UNITED SIKHS is a non-governmental organisation that aims to empower those in need, particularly disadvantaged and minority communities around the world.
The Malaysian Chapter was launched in 2004, during the Bandar Aceh Tsunami of the same year, by the late Rishiwant Singh Randhawa, who was at Ground Zero.
GoodNews engaged with UNITED SIKHS, an NGO that, during the first Movement Control Order (MCO) on 18th March 2020, provided essential items to more than 1,500 families and have managed to help out the community again during the current MCO.
As identified by Kuala Lumpur City Hall (DBKL) in 2020, Good News had learnt that they provided 70,000 packets of vegetarian food to those in need based in community centres in addition to essential items.
The NGO is mainly made up of Sikhs, but their mission is to serve everyone, Mandeep Singh, vice president of UNITED SIKHS and logistics chief, told GoodNews.
“Living within our means was everybody’s norm. Usually, we never appreciate what we have and, day by day, our needs continue to increase.”
“After joining the Kelantan Disaster Relief in 2014, my entire life changed. This was my turning point, affecting my whole life and even changing my lifestyle.”
“There is a home where we live and bask in happiness, so can you imagine watching the flood sweep your home away? What about losing within a split second a family member? ” he asked GoodNews.
The Jakarta Tsunami in 2018 also had a big effect on his life, he pointed out.
“I started learning how to coordinate on ground zero, how to navigate a helicopter drop that involves searching for a landing base camp and, most importantly, ensuring that appropriate assistance is provided.”
“There are different obstacles to every mission. The 2014 Kelantan flood, the 2015 Goodwill walk from Wang Kelian (Perlis) to Melaka (784km in 41 days), the organisation of Orang Asli ventures, the 2017 Grik flood relief, the 2016 and 2017 Goodwill walk, the 2018 Jakarta Tsunami, the 2018 and 2019 East Coast flood, as well as various missions during the Covid-19 pandemic,” he told GoodNews.
This journey was shared by Mandeep Singh and Dr Tezveendev Kaur
“My first volunteering time was in Pahang for flood relief and I initially had mixed feelings about it and didn’t know what to expect, ” said dental officer Dr Tezveendev Kaur Randhawa to GoodNews.
“Floods are one of the most devastating natural disasters, and recently, as part of their flood relief project in Pahang, I had a great opportunity to volunteer with UNITED SIKHS.
“Many families have been severely impacted and their homes have been wiped away and destroyed. We provided assistance to those in the flood-affected areas of Bentong, Raub, Benta, Mentakab and Temerloh,” she added.
The doctor said, “I learned there are many whose lives are much harder than mine. It made me feel like I ought to be thankful for the things I have in my life.
“We distributed household goods, food and many other necessities to the victims during this project. My team went to Temerloh, and as we went through the housing areas that were still flooded, it was an eye-opening experience.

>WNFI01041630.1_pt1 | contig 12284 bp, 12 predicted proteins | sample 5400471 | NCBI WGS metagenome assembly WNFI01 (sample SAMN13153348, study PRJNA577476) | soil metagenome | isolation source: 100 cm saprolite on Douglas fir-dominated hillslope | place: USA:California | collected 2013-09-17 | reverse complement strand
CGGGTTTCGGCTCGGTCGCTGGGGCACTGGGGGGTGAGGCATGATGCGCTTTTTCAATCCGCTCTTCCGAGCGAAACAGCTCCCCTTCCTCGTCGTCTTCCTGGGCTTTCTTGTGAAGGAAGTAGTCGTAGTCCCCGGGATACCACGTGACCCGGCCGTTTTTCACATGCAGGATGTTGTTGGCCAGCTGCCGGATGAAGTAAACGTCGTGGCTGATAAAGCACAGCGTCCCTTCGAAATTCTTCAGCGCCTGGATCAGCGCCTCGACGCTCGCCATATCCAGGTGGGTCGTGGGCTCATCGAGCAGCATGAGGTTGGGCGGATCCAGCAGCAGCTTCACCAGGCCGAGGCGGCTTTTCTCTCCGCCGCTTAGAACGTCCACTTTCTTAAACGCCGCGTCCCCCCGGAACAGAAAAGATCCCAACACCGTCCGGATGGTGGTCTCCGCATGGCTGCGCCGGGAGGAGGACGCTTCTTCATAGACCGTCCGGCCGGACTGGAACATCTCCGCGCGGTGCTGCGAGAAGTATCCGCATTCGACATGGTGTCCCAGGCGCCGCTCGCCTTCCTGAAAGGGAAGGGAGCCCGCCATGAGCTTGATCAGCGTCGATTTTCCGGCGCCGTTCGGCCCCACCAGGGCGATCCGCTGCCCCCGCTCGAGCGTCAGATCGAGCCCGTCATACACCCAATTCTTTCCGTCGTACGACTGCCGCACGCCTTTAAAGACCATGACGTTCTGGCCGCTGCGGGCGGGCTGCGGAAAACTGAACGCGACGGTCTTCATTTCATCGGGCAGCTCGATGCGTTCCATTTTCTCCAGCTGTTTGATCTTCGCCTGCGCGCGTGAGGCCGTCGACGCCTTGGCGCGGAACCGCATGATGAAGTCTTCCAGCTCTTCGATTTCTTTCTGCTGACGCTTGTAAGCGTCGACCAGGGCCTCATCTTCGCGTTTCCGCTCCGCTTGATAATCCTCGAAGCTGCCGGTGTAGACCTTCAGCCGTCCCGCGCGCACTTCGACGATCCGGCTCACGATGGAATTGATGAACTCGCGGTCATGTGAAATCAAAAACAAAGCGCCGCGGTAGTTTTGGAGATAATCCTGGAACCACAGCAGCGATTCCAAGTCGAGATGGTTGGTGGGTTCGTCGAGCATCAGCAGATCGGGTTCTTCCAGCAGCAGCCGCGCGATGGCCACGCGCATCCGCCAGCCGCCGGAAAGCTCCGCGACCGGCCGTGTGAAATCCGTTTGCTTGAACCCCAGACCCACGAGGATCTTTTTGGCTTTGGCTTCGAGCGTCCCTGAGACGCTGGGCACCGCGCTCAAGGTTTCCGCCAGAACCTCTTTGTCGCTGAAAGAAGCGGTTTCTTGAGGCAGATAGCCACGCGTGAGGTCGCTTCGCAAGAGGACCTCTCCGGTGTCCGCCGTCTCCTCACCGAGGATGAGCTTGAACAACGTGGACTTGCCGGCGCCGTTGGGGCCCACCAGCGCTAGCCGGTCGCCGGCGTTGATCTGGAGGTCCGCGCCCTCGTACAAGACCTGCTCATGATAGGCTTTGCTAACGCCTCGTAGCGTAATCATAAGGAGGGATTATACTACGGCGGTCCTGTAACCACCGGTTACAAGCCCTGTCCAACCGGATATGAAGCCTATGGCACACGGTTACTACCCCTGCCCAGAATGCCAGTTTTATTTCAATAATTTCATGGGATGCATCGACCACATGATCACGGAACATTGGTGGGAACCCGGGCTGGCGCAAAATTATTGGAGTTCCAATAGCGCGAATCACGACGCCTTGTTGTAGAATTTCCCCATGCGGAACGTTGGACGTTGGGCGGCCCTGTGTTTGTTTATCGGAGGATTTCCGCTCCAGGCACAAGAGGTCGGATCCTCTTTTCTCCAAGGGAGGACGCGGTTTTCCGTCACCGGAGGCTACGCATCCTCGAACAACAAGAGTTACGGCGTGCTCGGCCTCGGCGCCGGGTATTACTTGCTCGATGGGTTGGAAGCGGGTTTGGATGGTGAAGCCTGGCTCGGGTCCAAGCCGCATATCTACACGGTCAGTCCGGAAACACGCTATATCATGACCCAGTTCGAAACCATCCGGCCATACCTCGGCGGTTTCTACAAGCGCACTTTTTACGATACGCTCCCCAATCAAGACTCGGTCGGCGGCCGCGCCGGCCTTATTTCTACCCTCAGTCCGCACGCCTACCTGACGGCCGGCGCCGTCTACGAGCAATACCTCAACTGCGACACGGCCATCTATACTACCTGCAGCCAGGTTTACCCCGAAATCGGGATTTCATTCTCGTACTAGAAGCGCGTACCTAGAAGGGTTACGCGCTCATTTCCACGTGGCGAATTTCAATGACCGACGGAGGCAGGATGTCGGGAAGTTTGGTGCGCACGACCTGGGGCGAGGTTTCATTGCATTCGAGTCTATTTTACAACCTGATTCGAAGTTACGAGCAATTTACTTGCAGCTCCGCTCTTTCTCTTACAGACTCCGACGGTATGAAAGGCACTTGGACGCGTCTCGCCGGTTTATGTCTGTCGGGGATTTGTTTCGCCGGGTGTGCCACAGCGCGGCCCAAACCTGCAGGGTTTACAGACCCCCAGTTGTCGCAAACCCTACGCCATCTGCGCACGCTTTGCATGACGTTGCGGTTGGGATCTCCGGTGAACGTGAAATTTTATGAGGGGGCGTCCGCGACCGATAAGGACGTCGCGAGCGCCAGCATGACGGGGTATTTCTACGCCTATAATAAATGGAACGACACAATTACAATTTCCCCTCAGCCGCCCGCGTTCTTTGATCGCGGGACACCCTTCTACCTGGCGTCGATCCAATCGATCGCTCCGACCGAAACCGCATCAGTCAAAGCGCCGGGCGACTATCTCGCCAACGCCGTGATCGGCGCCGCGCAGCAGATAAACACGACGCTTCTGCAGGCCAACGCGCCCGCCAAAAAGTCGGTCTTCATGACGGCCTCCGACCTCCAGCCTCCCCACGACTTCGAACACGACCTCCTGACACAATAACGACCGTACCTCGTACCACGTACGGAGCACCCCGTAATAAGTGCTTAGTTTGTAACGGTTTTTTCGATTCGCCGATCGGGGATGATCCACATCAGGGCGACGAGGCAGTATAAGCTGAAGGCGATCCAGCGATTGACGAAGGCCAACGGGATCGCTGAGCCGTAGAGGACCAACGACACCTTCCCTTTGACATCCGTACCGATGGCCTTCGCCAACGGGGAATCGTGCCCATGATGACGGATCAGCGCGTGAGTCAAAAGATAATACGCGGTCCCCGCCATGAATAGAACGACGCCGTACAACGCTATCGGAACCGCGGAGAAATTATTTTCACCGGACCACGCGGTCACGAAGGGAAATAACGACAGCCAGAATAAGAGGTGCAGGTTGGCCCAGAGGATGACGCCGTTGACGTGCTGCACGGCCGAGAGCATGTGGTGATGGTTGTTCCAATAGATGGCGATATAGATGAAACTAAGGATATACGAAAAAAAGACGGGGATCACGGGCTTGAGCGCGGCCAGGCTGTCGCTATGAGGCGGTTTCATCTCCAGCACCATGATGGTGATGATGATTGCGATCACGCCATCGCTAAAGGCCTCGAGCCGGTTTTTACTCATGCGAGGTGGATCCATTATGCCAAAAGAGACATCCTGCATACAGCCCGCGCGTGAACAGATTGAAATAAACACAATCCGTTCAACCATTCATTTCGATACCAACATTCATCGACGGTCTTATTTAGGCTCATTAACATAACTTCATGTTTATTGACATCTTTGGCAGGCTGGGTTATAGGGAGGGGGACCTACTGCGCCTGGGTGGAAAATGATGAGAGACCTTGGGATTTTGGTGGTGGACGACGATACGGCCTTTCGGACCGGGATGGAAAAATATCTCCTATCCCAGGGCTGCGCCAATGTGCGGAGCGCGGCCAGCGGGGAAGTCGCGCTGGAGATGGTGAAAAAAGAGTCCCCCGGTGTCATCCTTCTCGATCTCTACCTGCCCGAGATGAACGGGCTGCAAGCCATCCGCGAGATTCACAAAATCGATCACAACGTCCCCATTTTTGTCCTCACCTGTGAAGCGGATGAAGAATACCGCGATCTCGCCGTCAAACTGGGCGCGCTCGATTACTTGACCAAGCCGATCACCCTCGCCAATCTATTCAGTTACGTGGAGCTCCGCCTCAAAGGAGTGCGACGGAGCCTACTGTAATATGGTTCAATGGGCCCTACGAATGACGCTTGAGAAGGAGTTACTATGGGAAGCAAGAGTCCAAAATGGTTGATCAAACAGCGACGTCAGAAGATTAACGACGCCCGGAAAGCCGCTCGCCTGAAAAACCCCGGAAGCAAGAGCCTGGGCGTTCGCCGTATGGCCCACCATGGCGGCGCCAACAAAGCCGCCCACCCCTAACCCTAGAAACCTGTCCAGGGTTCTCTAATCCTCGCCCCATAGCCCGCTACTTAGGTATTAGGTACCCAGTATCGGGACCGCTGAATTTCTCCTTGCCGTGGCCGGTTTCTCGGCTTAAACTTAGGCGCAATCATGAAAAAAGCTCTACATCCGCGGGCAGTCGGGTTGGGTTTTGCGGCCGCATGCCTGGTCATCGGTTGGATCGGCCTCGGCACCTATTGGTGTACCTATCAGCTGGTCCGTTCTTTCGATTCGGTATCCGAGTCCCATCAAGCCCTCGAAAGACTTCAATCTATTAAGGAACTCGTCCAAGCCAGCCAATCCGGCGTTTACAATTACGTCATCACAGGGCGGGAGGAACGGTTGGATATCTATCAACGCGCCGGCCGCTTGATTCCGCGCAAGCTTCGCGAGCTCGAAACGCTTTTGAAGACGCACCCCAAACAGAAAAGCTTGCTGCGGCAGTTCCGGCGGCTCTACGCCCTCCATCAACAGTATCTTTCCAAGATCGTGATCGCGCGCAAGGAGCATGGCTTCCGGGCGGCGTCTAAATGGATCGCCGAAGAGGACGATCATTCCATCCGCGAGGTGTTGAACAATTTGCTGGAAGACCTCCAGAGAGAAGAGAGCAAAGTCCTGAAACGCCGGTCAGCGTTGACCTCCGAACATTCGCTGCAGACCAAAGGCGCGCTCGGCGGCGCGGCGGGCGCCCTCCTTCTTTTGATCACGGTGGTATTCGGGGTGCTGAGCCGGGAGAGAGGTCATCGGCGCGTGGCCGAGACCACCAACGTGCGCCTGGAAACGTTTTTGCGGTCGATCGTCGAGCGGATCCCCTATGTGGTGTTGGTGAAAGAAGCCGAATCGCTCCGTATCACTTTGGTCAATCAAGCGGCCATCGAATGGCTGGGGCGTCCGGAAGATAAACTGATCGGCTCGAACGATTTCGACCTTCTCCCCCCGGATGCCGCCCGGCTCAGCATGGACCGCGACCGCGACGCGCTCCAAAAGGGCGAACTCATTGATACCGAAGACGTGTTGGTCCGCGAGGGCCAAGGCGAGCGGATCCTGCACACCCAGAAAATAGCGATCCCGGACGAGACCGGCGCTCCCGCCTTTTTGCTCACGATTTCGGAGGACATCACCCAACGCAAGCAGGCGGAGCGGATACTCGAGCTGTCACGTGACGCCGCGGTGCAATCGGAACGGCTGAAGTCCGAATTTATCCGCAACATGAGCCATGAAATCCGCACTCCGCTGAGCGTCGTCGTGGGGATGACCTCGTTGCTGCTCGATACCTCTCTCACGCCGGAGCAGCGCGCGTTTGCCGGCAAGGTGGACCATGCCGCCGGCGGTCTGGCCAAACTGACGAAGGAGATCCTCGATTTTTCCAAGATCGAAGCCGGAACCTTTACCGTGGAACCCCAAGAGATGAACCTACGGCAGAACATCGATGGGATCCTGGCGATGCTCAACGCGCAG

“Victims, families and small children were walking through the water, with no belongings left, as everything was lost. My eyes teared,” she added.
She claimed that the scenes there were heart wrenching.
“Some of them had not eaten for days, and no electricity was available. With hopeful eyes, they looked at us as we brought them the essential items they needed. When they saw help coming, the kids were excited. I was pleased and grateful to have had an impact on the lives and community there,” Dr Tezveendev Kaur told of her encounter.
Rishiwant, who died in a road accident in India a few years ago while on a mission, vowed to feed every hungry person who crossed his path and served humanity with the slogan, “Recognise the human race as one.”
According to UNITED SIKHS, He was also involved in providing psychological support to the survivors of the 2005 Sri Lankan Tsunami, providing aid to the survivors of the 2008 Myanmar cyclone, building homes and a church after a typhoon hit the Philippines in 2013, offering food aid after the 2015 Myanmar floods and organising the 2014 Good Will Walk, in which he and others travelled 750 km for 34 days, in an effort to raise money for other noble causes in Malaysia.
UNITED SIKHS aims to transform, alleviate, educate and protect the lives of vulnerable groups and minority communities affected by natural or man-made disasters, hunger, illiteracy, disease or civil and human rights violations into informed and vibrant members of society by promoting sustainable programmes irrespective of colour, race, religion or faith.
They also foster diversity and equal opportunities among its staff, volunteers and beneficiaries of the project.
The Malaysian chapter soldiers on with that spirit.
For those who would like to support their cause as they prepare for the second wave of assistance to those directly affected by the MCO, contact the collection centre of UNITED SIKHS at 011-7116 9179.